Of the historic homes I toured during family vacations as a child (we really knew how to have a good time), I can remember precisely one thing about each site.
- At Mount Vernon, a group of Japanese tourists took my photo after I demonstrated for them that I could count to 10 in Japanese.
- At the Biltmore Estate, my mother said something like, “Lord, I’d lose my way around this place”—a harmless remark that nevertheless made me feel worried and vaguely sad.
- At Monticello, I learned what a dumbwaiter was.
According to the Monticello website, Thomas Jefferson had two dumbwaiters installed in the dining room for the purpose of bringing up bottles from the wine cellar. Apparently, Jefferson spoke of such contraptions as ways of “ameliorating” the lot of the people he enslaved.
However, a more accurate description of what Jefferson was doing was provided by Scottish social reformer Frances Wright, who visited Monticello. She wrote that slaveholders, like Jefferson, who made a big deal about how they were making slavery easier or more humane were, in fact, merely “gilding” the chains of bondage. I assume that’s an old-timey way of saying, “Man oh man, is this guy an asshole.”
Sins of our Founding Fathers aside, I did think the dumbwaiter was neat as an invention. Like many children with a theatrical streak, I was fascinated by anything involving hidden compartments, secret passageways, and such.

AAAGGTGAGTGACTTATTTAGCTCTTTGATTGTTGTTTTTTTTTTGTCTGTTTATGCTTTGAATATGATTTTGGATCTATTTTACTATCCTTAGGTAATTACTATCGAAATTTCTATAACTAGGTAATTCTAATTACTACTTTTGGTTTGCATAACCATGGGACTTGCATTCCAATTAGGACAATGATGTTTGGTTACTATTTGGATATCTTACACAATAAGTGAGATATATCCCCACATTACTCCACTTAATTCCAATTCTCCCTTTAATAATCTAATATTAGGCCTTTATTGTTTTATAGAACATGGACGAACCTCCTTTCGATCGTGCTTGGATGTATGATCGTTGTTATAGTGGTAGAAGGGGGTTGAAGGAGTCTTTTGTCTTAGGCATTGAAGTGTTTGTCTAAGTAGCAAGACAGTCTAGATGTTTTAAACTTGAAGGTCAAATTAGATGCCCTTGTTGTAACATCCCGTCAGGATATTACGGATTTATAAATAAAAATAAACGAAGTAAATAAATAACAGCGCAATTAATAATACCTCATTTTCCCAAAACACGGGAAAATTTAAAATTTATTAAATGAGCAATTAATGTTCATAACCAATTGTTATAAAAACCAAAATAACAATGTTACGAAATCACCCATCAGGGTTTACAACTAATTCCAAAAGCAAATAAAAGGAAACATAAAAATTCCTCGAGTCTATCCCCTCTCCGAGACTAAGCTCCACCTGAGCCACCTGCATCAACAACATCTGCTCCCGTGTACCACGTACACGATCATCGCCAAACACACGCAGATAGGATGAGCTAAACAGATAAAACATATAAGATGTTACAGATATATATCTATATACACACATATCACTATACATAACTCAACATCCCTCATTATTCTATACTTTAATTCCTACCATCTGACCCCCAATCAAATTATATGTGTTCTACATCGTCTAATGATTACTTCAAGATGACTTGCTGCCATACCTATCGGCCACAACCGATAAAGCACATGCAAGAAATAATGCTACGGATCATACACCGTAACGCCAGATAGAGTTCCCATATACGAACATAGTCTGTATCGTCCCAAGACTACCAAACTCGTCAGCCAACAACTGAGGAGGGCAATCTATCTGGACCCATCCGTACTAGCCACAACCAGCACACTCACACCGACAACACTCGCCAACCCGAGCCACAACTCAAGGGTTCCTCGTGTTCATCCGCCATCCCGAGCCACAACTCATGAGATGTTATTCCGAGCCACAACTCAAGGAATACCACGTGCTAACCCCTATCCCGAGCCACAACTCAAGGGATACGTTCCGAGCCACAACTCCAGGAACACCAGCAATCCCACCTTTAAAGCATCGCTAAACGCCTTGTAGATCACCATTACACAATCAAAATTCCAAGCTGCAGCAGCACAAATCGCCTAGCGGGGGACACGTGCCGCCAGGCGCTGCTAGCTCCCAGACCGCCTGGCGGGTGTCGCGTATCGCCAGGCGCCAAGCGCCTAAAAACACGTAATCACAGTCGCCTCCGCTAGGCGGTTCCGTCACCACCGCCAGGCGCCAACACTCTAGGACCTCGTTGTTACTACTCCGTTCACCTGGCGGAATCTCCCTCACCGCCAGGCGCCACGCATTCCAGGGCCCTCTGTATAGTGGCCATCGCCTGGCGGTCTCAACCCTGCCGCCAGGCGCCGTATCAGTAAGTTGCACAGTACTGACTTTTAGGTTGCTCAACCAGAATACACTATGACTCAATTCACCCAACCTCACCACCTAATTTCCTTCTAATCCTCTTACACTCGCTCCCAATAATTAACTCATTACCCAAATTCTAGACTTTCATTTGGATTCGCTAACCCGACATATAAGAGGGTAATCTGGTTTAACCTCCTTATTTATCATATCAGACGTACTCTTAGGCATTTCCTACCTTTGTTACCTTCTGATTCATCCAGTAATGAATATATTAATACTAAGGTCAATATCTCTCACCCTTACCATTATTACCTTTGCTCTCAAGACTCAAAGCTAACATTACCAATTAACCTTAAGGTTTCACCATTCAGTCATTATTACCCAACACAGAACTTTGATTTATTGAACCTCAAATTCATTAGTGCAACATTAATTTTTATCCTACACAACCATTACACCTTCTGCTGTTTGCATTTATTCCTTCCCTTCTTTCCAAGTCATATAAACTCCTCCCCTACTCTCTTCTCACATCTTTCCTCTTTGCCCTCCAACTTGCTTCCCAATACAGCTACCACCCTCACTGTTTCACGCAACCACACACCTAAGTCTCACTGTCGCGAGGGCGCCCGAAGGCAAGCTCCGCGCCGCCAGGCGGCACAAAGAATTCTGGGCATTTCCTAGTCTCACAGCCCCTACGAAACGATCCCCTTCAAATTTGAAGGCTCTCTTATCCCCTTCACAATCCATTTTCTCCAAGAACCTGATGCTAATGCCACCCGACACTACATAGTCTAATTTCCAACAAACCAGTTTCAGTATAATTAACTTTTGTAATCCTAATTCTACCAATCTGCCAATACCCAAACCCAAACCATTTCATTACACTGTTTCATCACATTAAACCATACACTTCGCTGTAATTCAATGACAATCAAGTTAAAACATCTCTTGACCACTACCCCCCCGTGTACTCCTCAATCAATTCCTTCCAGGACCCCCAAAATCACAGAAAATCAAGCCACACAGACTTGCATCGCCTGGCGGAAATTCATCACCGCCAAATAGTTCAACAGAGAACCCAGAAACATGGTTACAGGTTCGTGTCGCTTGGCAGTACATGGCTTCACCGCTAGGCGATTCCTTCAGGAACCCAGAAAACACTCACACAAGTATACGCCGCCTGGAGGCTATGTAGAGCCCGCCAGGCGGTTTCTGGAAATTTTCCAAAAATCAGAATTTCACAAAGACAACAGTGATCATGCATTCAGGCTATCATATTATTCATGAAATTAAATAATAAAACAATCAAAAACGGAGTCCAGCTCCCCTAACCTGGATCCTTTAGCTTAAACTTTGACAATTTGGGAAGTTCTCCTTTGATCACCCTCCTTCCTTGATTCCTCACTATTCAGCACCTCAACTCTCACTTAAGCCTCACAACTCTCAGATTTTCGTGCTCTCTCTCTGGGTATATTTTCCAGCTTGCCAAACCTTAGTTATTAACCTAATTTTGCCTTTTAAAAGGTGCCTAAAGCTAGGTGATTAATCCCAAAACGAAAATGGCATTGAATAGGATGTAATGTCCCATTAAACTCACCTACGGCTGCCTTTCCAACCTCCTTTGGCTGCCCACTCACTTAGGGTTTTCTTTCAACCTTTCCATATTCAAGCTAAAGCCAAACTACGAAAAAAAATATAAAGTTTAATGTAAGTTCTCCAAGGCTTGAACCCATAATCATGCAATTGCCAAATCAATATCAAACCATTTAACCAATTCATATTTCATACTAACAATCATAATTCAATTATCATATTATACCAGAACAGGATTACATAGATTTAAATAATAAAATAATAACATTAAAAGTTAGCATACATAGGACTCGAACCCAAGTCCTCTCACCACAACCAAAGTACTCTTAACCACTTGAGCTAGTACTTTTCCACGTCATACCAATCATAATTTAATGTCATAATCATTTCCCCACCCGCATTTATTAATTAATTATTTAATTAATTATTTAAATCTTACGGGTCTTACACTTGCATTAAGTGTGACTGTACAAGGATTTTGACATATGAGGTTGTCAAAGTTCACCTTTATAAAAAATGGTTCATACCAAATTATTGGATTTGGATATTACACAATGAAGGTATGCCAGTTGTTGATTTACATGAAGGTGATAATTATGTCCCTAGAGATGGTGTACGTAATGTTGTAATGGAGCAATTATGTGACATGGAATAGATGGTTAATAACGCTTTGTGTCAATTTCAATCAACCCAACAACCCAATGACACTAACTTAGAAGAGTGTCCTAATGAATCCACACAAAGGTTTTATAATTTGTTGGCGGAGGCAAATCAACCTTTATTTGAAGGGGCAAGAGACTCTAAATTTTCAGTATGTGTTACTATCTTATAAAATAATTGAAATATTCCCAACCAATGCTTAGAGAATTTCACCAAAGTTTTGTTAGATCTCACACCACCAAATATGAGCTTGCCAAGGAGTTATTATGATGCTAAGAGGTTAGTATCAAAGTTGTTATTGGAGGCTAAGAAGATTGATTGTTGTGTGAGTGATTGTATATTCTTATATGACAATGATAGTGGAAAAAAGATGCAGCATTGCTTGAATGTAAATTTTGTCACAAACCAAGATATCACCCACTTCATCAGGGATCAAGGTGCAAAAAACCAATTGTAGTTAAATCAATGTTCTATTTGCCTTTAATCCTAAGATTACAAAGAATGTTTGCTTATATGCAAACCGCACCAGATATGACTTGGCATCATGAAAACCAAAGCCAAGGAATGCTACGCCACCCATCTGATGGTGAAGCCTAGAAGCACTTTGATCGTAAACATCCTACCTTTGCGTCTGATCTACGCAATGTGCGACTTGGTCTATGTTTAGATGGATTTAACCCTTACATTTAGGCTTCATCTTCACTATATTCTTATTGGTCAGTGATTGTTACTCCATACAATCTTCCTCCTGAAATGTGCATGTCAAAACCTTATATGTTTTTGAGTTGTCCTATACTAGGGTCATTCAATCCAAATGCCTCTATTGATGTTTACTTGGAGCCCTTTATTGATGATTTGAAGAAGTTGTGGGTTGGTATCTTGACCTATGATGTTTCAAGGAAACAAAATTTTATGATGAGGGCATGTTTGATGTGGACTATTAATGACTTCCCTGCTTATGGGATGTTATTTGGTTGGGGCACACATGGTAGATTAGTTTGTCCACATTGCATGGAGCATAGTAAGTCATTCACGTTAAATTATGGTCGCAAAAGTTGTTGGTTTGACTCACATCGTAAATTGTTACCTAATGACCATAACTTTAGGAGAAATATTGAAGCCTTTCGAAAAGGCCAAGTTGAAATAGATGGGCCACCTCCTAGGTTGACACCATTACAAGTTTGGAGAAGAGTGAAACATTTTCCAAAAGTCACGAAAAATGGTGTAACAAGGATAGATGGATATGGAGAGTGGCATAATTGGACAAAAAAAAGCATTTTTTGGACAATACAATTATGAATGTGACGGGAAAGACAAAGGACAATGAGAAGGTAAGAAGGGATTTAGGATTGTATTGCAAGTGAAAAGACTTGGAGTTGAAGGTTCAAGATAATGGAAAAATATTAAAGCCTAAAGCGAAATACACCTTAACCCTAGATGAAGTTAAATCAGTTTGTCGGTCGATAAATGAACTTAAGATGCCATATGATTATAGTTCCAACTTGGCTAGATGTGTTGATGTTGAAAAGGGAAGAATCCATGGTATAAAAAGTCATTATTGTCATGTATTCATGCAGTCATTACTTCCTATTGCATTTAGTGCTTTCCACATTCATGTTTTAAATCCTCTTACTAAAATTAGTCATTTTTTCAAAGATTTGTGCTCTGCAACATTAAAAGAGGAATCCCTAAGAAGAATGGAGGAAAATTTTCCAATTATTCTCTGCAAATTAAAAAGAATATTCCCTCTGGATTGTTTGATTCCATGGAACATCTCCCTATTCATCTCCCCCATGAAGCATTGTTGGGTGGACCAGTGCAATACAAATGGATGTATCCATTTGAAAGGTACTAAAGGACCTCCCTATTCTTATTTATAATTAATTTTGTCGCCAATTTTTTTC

The closest thing we had to a dumbwaiter back home was the laundry chute connecting a spot in the upstairs hallway to the room below where the washer and dryer were kept. You’d open this cabinet built into the wall, deposit your dirty clothes, and they’d fall one story so that my mom—who did manage to find her way out of Biltmore, thanks for asking—could toss the items into the washing machine.
I realize that I’m basically describing a big underpants hole in the center of my childhood home. But the chute seemed to me a cool architectural feature at the time.
That house also had a wood-paneled office with a secret closet concealed behind one of the walls. There was no doorknob or visible hinges or anything, and the paneling camouflaged the door’s cracks and seams. But if you pushed on the wood in the right place, lo and behold, you’re looking at a secret closet for some reason.
One time I hurt my tailbone by trying to impress some visitors with what I thought would be a hilarious gag where I pretended to fall back and then through the wall, revealing the hidden closet. Only I tripped and fell for real on my behind.
Physical comedy exacts a heavy toll, let me tell you.
Nowadays I keep my dirty clothes in a hamper. It’s a collapsible canvas cylinder I got at CB2 when I moved into my first apartment after college.
That means I have had the hamper for more than 20 years now. You might think I’d have developed some sort of sentimental attachment to the object after all that time, but you’d be wrong.
Some things are so beige and unremarkable, you can’t bring yourself to care about them even if they’ve been around doing an adequate job for eons. I feel the same way about Lesley Stahl of 60 Minutes.
When this apartment is eventually deemed a site of historical significance due to its connection to a certain failed pratfaller–turned–blogger of household ephemera, you totally have my permission to skip the hamper portion of the tour.